The Dental Pimp

Karen has been spending quite a bit of time at the dentist’s, lately. Lounging, most likely, in the dentist chair. Rocking out to some dope beats. Or receiving dental treatment. She will be getting a crown. Maybe even a gold crown.

And this pimptastic dental imagery has me thinking back to my first visit to a dentist in London.

dentist_pimp

Shortly after I arrived in London, I was still having my dental work done in Canada. I had a good dentist there, and British dental work has a … reputation.

So when I broke a tooth while eating eggs (yes. eggs. I don’t understand, either.) I had no dentist to call upon. Also, it was a Saturday. Also, most dentists aren’t open weekends.

I needed a dentist. I needed them on short notice. And I needed them on the weekend.

Luckily, in a city the size of London, all things are possible. And this particular need had a place where it could be met. A place on Baker Street.

And so I found myself at 11 pm on a Saturday night in a full waiting room on the second floor of a building in Baker Street, surrounded by the saddest group of people that I have ever seen in a waiting room, before or since. I was nervous. It may take a distressing situation to get a person to a dentist’s office on a Saturday night, but these people were uniformly depressed. What was going on?

Eventually, it was my turn. The receptionist led me to a room with the usual dentist set-up within. I sat down. I waited.

About five minutes later, the dentist burst into the room. It was an entrance.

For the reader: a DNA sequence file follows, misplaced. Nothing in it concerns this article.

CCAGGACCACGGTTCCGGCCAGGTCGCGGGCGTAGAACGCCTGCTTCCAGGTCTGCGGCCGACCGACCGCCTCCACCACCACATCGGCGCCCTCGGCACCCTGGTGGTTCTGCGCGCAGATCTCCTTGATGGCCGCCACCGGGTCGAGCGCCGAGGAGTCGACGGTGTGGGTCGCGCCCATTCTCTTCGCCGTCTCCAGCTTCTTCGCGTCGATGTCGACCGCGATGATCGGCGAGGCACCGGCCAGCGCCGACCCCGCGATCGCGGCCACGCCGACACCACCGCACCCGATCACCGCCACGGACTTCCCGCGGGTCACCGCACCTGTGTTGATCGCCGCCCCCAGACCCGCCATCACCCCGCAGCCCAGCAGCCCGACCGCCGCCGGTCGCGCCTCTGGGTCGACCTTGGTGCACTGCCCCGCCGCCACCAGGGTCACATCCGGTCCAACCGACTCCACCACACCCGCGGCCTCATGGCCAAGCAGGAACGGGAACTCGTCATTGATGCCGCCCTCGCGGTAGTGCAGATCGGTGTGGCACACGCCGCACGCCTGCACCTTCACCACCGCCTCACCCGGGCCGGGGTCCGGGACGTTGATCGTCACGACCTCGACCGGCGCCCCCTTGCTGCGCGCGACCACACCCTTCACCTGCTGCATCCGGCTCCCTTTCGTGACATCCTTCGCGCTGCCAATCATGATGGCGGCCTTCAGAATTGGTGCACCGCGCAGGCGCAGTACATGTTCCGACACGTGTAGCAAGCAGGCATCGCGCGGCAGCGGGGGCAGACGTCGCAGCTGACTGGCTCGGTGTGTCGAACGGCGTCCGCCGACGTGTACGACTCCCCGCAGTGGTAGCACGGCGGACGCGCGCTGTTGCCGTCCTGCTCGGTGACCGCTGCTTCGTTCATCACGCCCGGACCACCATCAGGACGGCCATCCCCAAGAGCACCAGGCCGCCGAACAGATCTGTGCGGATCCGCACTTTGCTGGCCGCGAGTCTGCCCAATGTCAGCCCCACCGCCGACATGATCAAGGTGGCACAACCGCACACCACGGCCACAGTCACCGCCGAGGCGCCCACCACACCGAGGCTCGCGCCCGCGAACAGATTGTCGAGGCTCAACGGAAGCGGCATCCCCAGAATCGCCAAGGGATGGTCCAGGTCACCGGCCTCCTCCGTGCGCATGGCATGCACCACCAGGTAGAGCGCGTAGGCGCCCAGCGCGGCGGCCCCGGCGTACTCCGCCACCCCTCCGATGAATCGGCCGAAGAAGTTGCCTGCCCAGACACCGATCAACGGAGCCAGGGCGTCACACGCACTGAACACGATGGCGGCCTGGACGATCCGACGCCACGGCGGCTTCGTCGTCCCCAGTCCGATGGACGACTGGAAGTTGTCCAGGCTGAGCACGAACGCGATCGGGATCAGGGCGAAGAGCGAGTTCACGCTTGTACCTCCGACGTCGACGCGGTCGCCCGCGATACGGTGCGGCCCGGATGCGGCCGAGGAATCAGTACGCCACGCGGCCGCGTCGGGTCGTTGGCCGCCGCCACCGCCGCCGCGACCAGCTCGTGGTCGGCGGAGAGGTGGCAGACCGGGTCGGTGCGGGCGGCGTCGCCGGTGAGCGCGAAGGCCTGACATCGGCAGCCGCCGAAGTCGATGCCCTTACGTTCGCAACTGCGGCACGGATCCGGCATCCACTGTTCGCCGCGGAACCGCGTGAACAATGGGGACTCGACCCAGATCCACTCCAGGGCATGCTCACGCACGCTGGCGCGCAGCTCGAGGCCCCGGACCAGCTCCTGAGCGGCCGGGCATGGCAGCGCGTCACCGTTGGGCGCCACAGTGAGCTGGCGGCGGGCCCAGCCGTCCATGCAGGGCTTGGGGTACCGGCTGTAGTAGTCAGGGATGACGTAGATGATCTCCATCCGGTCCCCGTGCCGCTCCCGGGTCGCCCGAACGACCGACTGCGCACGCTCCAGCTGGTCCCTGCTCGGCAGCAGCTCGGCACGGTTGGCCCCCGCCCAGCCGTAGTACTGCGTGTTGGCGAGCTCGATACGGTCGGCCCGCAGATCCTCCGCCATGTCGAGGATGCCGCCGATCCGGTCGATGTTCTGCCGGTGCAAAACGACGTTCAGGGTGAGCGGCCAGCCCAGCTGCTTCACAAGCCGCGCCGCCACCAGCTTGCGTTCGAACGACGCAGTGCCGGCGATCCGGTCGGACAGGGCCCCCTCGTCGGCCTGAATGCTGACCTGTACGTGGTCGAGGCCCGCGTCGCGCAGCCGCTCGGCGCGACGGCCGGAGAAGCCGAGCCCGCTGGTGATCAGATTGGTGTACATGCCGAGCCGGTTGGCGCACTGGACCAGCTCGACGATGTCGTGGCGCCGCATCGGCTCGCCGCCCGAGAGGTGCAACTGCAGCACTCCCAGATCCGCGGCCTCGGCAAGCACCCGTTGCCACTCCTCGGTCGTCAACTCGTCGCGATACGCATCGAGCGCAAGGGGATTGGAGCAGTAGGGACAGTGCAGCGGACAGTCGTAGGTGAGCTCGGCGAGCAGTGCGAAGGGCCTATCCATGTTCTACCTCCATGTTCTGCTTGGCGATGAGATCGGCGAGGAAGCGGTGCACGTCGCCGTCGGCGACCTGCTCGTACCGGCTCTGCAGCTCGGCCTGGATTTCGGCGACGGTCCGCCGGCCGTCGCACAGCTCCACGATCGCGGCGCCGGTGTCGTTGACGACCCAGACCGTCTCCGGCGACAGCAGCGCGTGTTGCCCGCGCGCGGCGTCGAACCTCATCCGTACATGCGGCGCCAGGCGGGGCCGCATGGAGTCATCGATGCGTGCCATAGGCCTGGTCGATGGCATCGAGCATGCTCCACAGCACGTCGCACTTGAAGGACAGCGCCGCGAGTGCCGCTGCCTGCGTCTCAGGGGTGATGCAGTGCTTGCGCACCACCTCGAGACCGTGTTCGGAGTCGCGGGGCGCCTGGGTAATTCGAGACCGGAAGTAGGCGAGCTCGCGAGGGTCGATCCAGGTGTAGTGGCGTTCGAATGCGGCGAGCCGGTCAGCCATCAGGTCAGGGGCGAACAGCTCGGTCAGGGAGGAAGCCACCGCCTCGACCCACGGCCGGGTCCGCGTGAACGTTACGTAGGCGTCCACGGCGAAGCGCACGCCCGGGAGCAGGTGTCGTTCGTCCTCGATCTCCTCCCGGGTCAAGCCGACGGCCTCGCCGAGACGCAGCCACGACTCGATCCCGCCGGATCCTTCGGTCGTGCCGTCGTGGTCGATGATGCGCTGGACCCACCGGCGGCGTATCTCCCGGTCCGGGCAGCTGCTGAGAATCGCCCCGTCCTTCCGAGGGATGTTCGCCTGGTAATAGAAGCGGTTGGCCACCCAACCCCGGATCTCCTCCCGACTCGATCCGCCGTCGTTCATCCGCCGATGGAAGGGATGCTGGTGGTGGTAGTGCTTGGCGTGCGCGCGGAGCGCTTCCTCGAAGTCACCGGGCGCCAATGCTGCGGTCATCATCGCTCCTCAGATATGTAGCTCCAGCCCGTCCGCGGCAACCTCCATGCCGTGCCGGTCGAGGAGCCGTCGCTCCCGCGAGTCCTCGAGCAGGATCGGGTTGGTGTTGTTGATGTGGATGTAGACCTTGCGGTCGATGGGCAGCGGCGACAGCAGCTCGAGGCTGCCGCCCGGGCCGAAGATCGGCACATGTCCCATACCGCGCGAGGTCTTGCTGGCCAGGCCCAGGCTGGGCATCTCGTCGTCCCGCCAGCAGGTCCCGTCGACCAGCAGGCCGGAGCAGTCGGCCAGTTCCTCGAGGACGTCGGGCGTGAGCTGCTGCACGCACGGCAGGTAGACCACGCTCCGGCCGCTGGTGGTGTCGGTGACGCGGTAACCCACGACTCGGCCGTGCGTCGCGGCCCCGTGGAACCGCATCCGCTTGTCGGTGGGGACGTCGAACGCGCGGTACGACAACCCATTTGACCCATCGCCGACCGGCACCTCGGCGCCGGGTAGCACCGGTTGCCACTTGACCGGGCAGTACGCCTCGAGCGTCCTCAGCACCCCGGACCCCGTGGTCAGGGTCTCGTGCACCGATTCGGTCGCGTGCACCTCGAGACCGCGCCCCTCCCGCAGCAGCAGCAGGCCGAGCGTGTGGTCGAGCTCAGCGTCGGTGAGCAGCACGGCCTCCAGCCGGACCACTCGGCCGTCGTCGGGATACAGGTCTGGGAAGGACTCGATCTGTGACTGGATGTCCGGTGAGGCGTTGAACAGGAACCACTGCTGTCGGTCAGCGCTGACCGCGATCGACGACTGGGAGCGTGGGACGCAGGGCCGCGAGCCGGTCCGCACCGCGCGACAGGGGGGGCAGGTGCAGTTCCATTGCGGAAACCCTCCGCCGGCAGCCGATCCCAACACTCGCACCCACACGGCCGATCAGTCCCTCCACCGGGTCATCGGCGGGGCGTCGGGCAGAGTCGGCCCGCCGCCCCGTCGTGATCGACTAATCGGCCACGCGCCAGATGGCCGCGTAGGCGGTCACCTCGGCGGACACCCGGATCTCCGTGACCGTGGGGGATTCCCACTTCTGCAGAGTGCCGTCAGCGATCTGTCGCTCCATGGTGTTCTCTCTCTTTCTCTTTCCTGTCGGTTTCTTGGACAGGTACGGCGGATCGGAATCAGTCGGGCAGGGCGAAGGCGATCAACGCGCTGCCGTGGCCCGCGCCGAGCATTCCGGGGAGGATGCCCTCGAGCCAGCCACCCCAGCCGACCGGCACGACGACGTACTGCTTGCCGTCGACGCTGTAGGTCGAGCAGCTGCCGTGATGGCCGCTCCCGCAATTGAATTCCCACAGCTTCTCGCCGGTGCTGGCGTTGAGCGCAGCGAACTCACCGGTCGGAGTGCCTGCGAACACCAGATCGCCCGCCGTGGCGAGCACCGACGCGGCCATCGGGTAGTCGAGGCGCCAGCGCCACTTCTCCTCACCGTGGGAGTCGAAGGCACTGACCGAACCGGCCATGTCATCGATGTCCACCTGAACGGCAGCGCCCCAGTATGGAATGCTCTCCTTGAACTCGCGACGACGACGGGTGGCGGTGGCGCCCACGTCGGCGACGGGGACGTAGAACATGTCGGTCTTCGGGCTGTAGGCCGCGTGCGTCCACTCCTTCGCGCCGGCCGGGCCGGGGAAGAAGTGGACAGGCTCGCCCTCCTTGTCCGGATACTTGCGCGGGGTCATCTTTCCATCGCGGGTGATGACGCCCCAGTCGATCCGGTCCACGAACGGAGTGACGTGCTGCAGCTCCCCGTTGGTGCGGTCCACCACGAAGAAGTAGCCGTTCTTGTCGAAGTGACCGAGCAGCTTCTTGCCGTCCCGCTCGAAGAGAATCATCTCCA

He was wearing a fur coat. He had designer stubble – the kind that looks like he set the electric razor to “rustic”. And he had two dental assistants, both of whom were female, blonde, over six feet tall, and looked like they should be on the runway in some weird dental-fantasy fashion show.

This man (with help from the two ladies) was about to fix my teeth. I became even more nervous. Never before, or since, have I received dental treatment from somebody who came across like a pimp.

The story would end best if I came out with a mouth full of gold teeth. But happily, this is not the case — the fur-clad gentleman turned out to be a competent dentist. But I am happy to report to have never had to go back to that strange world again.

Image found at dentist.tumblr.com. Origin uncertain.

The dental dilemma

Ever since Maggie’s first teeth came through, we have had the same routine. After breakfast, and before bedtime, we brush our teeth.

Maggie is given a toothbrush, with some toothpaste, and expected to brush her own teeth. If she does a good job of brushing all her teeth (with an evolving view of what a “good job” entails), we rinse and are done. If she does not, I move in and do a thorough job, with all the screaming, kicking, and crying that entails.

All seemed well with this approach. A routine is being developed, and Maggie is a little person who brushes her teeth regularly. And then I had the misfortune of reading the following passage in What to Expect – The Toddler Years:

Give your toddler his own brush to do some preliminary brushing … Then do it yourself.

Moreover, the entire passage on toothbrushing implies that allowing a child to brush her own teeth the majority of the time is a strategy that will doom her to a childhood of tooth decay. Which makes me the Parent of Doom.